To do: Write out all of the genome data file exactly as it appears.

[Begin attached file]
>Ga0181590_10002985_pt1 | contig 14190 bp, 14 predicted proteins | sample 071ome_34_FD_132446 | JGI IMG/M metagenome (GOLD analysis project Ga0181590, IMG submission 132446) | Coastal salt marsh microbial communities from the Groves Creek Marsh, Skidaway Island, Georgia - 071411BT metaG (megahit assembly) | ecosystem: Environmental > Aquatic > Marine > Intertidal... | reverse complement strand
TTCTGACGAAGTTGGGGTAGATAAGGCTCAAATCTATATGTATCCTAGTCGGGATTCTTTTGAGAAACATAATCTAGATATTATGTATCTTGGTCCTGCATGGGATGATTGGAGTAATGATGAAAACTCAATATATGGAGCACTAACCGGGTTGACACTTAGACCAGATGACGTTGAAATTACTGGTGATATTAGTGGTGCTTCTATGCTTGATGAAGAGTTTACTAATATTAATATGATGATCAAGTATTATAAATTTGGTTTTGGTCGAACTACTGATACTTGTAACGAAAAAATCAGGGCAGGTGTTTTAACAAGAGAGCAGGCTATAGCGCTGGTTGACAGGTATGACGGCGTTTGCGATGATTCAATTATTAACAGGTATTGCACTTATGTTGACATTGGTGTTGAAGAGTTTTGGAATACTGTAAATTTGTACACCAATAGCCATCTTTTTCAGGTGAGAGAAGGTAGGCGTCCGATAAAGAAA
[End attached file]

>Ga0181590_10002985_pt1 | contig 14190 bp, 14 predicted proteins | sample 071ome_34_FD_132446 | JGI IMG/M metagenome (GOLD analysis project Ga0181590, IMG submission 132446) | Coastal salt marsh microbial communities from the Groves Creek Marsh, Skidaway Island, Georgia - 071411BT metaG (megahit assembly) | ecosystem: Environmental > Aquatic > Marine > Intertidal... | reverse complement strand
TTCTGACGAAGTTGGGGTAGATAAGGCTCAAATCTATATGTATCCTAGTCGGGATTCTTTTGAGAAACATAATCTAGATATTATGTATCTTGGTCCTGCATGGGATGATTGGAGTAATGATGAAAACTCAATATATGGAGCACTAACCGGGTTGACACTTAGACCAGATGACGTTGAAATTACTGGTGATATTAGTGGTGCTTCTATGCTTGATGAAGAGTTTACTAATATTAATATGATGATCAAGTATTATAAATTTGGTTTTGGTCGAACTACTGATACTTGTAACGAAAAAATCAGGGCAGGTGTTTTAACAAGAGAGCAGGCTATAGCGCTGGTTGACAGGTATGACGGCGTTTGCGATGATTCAATTATTAACAGGTATTGCACTTATGTTGACATTGGTGTTGAAGAGTTTTGGAATACTGTAAATTTGTACACCAATAGCCATCTTTTTCAGGTGAGAGAAGGTAGGCGTCCGATAAAGAAA